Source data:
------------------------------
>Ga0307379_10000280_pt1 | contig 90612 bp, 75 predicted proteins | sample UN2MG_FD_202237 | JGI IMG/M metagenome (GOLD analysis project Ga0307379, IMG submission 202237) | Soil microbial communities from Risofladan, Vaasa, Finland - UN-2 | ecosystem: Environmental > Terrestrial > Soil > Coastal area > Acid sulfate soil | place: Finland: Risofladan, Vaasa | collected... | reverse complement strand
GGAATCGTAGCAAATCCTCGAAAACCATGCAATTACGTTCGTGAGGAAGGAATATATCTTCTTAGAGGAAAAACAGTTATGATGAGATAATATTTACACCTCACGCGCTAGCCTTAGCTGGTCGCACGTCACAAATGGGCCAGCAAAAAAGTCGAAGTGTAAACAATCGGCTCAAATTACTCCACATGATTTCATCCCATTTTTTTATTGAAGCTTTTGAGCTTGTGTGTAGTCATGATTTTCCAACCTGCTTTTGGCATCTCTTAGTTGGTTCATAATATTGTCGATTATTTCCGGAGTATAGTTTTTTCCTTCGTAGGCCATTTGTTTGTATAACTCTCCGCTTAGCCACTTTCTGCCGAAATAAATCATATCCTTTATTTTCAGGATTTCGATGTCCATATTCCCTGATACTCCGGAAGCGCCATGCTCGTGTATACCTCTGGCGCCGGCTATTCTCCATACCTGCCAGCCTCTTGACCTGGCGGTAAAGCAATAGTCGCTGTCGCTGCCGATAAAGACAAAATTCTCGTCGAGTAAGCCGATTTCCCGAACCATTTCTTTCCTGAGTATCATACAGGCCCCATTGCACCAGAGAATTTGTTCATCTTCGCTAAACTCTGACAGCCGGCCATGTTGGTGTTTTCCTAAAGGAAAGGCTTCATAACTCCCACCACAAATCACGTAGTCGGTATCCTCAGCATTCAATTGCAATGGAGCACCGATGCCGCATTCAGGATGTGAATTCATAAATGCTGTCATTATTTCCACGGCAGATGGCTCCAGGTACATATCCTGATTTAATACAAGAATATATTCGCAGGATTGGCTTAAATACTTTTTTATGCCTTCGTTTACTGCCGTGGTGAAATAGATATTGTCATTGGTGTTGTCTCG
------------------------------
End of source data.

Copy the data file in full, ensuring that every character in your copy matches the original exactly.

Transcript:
>Ga0307379_10000280_pt1 | contig 90612 bp, 75 predicted proteins | sample UN2MG_FD_202237 | JGI IMG/M metagenome (GOLD analysis project Ga0307379, IMG submission 202237) | Soil microbial communities from Risofladan, Vaasa, Finland - UN-2 | ecosystem: Environmental > Terrestrial > Soil > Coastal area > Acid sulfate soil | place: Finland: Risofladan, Vaasa | collected... | reverse complement strand
GGAATCGTAGCAAATCCTCGAAAACCATGCAATTACGTTCGTGAGGAAGGAATATATCTTCTTAGAGGAAAAACAGTTATGATGAGATAATATTTACACCTCACGCGCTAGCCTTAGCTGGTCGCACGTCACAAATGGGCCAGCAAAAAAGTCGAAGTGTAAACAATCGGCTCAAATTACTCCACATGATTTCATCCCATTTTTTTATTGAAGCTTTTGAGCTTGTGTGTAGTCATGATTTTCCAACCTGCTTTTGGCATCTCTTAGTTGGTTCATAATATTGTCGATTATTTCCGGAGTATAGTTTTTTCCTTCGTAGGCCATTTGTTTGTATAACTCTCCGCTTAGCCACTTTCTGCCGAAATAAATCATATCCTTTATTTTCAGGATTTCGATGTCCATATTCCCTGATACTCCGGAAGCGCCATGCTCGTGTATACCTCTGGCGCCGGCTATTCTCCATACCTGCCAGCCTCTTGACCTGGCGGTAAAGCAATAGTCGCTGTCGCTGCCGATAAAGACAAAATTCTCGTCGAGTAAGCCGATTTCCCGAACCATTTCTTTCCTGAGTATCATACAGGCCCCATTGCACCAGAGAATTTGTTCATCTTCGCTAAACTCTGACAGCCGGCCATGTTGGTGTTTTCCTAAAGGAAAGGCTTCATAACTCCCACCACAAATCACGTAGTCGGTATCCTCAGCATTCAATTGCAATGGAGCACCGATGCCGCATTCAGGATGTGAATTCATAAATGCTGTCATTATTTCCACGGCAGATGGCTCCAGGTACATATCCTGATTTAATACAAGAATATATTCGCAGGATTGGCTTAAATACTTTTTTATGCCTTCGTTTACTGCCGTGGTGAAATAGATATTGTCATTGGTGTTGTCTCG